BOE Sticks to Guidance Plan With Key Rate Kept at 0.5%
The nine-member Monetary Policy Committee led by Governor Mark Carney kept the key interest rate at a record-low 0.5 percent and its bond-buying program on hold at 375 billion pounds ($598 billion), as forecast in two Bloomberg News surveys of economists. The BOE introduced forward guidance in August, saying it will keep borrowing costs on hold until late 2016.
The panel was unanimous on the policy stance last month and its position may be further cemented by recent surveys pointing to accelerating growth in the third quarter. Signs of a pickup have prompted officials to set aside concerns expressed in August, when Carney introduced forward guidance, that the recovery may need further aid.
“The recent data have been buoyant but it’s a marathon, not a sprint,” said Alan Clarke, an economist at Scotiabank in London. “They’ll probably bring forward their projection for unemployment to reach the 7 percent threshold at next month’s forecasting round.”
The MPC met Oct. 8 and 9, a day earlier than normal, to allow Carney to travel to Washington to join global counterparts at International Monetary Fund meetings.
The pound was little changed versus the dollar after the decisions. It traded at $1.5946 as of 12:21 p.m. London time after earlier falling to $1.5914, the lowest since Sept. 18. The yield on the 10-year gilt rose 4 basis points from yesterday to 2.72 percent.
The BOE decision follows the European Central Bank’s announcement last week that it would leave its main refinancing rate at a record low of 0.5 percent. The ECB has also implemented guidance, pledging in July to keep borrowing costs low for an extended period, without specifying a time frame.
In Bloomberg surveys published today, a majority of economists said the ECB’s next monetary-policy move will be a non-standard one. While almost three quarters of economists predict it will unveil new liquidity measures such as longer-term refinancing operations, a majority say interest rates will remain unchanged through the first half of 2015.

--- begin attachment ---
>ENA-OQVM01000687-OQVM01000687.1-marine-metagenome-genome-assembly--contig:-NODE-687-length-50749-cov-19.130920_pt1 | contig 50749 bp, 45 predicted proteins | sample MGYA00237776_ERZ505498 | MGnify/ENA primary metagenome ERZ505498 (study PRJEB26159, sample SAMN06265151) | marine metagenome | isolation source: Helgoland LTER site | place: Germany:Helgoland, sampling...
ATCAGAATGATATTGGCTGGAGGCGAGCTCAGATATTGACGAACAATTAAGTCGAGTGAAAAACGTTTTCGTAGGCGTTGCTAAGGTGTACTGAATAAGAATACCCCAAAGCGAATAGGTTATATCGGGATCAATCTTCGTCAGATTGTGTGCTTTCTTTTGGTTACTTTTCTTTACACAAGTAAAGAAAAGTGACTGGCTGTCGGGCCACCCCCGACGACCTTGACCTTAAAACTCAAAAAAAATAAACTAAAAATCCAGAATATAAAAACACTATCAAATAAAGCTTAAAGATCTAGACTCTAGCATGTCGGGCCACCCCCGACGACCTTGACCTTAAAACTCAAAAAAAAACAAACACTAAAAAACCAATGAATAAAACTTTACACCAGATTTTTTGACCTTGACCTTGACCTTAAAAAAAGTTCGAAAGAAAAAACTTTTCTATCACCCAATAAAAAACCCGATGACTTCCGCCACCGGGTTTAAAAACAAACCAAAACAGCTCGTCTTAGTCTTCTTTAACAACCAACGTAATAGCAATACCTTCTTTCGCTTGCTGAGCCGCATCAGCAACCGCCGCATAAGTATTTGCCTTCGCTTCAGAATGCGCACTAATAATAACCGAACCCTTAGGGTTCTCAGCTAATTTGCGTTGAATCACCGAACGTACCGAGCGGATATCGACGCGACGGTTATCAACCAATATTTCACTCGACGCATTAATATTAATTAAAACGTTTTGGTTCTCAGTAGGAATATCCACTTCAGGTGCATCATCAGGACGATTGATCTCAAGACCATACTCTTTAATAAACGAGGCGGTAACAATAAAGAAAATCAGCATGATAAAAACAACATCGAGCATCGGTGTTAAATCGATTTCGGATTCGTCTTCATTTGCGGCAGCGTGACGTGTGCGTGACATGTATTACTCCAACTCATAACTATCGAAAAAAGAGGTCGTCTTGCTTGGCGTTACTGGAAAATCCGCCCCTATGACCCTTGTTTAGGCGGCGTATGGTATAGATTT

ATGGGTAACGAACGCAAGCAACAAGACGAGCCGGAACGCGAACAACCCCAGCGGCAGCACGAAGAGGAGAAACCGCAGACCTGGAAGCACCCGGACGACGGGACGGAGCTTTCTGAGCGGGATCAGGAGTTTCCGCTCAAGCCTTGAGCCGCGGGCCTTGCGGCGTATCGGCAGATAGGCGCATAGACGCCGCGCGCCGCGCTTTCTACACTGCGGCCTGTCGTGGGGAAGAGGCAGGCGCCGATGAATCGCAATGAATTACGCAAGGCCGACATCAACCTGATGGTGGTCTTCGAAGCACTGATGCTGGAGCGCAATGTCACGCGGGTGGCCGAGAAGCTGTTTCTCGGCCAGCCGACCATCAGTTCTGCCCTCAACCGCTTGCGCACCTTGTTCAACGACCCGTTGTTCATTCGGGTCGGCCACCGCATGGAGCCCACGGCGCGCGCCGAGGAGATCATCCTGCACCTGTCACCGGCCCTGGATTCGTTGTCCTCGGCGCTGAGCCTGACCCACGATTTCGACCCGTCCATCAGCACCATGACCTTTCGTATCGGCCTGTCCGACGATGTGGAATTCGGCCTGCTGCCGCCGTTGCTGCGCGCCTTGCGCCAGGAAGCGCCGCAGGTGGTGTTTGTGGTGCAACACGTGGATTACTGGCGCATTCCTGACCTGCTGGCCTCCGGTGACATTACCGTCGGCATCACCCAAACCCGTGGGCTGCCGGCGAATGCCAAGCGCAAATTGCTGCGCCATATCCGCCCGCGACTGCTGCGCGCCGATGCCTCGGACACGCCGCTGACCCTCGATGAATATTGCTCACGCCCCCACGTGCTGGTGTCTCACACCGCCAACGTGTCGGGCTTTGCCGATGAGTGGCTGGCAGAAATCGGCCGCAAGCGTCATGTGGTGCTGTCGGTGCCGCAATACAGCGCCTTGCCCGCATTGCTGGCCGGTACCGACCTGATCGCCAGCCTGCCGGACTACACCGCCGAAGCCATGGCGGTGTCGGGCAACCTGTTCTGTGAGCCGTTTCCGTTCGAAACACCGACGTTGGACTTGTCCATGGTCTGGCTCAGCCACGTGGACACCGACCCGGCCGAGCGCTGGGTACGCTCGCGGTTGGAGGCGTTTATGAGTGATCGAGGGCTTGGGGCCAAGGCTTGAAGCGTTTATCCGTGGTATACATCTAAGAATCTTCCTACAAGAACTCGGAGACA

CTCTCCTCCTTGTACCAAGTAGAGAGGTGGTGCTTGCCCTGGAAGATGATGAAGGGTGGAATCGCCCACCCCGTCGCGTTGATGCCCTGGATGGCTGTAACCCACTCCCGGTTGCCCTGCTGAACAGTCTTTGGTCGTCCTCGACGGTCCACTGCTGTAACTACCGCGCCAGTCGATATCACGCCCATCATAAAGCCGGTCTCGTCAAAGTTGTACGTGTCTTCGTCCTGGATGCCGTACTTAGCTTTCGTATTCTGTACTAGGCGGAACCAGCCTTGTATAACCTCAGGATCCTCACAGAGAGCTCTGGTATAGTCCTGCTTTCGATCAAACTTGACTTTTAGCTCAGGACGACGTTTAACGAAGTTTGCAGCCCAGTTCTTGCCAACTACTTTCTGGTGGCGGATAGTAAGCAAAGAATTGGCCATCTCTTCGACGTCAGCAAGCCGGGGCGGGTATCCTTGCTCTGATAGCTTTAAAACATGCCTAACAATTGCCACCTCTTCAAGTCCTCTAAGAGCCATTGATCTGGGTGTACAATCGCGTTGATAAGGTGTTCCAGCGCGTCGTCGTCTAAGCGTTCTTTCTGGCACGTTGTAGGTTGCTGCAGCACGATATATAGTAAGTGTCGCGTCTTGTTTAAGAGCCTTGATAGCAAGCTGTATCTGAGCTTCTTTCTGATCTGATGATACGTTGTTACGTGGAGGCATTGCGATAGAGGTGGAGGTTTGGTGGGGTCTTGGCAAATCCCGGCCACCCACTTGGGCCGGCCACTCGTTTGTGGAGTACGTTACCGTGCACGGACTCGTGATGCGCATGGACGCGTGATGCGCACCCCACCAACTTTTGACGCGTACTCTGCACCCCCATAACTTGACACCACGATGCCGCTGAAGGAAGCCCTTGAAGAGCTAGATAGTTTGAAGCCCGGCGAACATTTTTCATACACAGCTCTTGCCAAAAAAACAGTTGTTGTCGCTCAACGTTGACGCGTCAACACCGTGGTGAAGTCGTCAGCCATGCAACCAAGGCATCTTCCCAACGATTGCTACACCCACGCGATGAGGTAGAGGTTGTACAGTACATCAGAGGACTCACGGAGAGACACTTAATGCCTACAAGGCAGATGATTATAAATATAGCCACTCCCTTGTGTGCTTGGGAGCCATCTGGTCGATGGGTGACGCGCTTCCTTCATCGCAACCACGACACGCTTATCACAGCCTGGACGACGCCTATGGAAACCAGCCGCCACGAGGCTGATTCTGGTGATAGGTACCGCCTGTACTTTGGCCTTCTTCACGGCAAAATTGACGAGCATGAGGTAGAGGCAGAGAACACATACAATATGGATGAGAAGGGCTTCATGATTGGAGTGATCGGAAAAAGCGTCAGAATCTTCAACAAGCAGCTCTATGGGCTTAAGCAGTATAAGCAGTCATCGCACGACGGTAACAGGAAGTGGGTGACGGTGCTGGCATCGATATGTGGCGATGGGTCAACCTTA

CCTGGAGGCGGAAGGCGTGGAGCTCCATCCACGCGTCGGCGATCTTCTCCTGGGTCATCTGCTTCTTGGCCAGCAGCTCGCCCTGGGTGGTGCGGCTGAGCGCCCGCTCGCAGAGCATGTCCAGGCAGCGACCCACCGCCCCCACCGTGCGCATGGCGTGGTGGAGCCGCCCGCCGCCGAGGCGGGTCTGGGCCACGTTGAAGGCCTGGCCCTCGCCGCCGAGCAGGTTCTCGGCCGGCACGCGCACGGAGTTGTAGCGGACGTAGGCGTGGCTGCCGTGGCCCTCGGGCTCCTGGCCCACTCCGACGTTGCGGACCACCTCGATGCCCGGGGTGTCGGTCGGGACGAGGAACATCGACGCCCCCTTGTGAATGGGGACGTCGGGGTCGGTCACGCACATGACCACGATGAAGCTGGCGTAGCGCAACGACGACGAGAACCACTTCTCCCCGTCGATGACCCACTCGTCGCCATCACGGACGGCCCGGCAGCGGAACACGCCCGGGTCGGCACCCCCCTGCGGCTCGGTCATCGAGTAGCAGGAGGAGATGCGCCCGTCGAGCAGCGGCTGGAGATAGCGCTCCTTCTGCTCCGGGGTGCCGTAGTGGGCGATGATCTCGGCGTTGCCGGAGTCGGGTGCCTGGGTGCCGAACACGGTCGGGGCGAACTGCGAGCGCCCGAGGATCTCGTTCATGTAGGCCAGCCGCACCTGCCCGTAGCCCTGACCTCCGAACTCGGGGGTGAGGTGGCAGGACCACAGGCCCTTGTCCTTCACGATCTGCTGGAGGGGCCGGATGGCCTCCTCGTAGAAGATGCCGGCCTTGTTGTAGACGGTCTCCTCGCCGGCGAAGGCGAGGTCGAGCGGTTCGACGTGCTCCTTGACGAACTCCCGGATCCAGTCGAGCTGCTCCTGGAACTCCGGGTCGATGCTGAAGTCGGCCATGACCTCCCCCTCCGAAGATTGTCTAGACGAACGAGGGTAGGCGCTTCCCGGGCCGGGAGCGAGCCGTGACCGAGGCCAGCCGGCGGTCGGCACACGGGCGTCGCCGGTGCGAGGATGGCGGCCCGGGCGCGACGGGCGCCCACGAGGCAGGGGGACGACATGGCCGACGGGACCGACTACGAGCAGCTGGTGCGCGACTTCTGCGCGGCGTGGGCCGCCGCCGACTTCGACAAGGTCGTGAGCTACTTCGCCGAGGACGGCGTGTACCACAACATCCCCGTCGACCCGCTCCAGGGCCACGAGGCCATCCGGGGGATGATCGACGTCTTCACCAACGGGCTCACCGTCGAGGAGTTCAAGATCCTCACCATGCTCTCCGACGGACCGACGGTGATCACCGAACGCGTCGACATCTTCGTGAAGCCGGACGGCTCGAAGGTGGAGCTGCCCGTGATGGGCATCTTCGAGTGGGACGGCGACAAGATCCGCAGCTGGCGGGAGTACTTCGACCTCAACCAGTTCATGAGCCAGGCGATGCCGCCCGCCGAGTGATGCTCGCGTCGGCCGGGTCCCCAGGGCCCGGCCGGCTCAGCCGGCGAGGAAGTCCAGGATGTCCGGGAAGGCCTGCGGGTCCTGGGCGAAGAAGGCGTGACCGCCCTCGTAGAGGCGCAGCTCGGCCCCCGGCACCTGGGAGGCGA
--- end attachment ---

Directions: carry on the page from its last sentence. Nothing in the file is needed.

Under the BOE’s guidance policy, the MPC said it won’t consider raising its key rate at least until unemployment falls to 7 percent from 7.7 percent, which it forecasts may not happen until late 2016. The policy has three caveats linked to inflation expectations and financial stability.
Carney said in an interview last month that he doesn’t see an argument for expanding quantitative easing again, and minutes of the MPC’s September meeting showed all nine members agreed that the current policy setting was appropriate. Minutes of this week’s meeting will be published Oct. 23.
Policy maker Paul Fisher said on Oct. 2 that guidance is supporting the real economy, and market expectations that the BOE will increase rates sooner than projected don’t suggest it has failed. His colleague David Miles said the recent strengthening of the economy doesn’t signal an early tightening.
“It would be spectacularly misguided to think that some signs of more normal growth mean that the economy is back to normal,” Miles said Sept. 24. Both officials had been voting for more stimulus until July, when Carney joined the BOE.
“Policy is on autopilot,” said David Tinsley, an economist at BNP Paribas SA in London and a former central bank official. “Inflation could conceivably be a concern in a year’s time or so if consumption growth continues to strengthen, but right now that’s not a worry either.”
The IMF raised its forecast for U.K. growth this week, and now sees expansion of 1.4 percent in 2013 and 1.9 percent next year. The National Institute for Economic and Social Research estimates third-quarter growth of 0.8 percent, up from 0.7 percent in the April-June period.
As the economy has strengthened so too has the property market, helped in part by government measures. Prime Minister David Cameron bought forward to this month a program to help boost mortgage lending. Help to Buy provides government guarantees allowing house purchases with smaller deposits, raising criticism that the plan will stoke a bubble.
While most reports have pointed to a strengthening recovery, there are signs it remains uneven. Data yesterday showed industrial output unexpectedly dropped 1.1 percent in August, with factory production falling 1.2 percent.
The MPC are also having to consider the potential risks from the U.S. budget impasse. The government shutdown resulting from the fiscal standoff between President Barack Obama and the Republicans has lingered into a second week and the Treasury Department has set an Oct. 17 deadline for Congress to raise the country’s $16.7 trillion debt ceiling.
Also in the U.S., minutes of the Federal Reserve’s Sept. 17-18 policy meeting showed most officials said the central bank was likely to taper its bond purchases this year. The Fed unexpectedly refrained from such a move in September, and the minutes, published yesterday, said the decision was a “relatively close call” for several policy makers.
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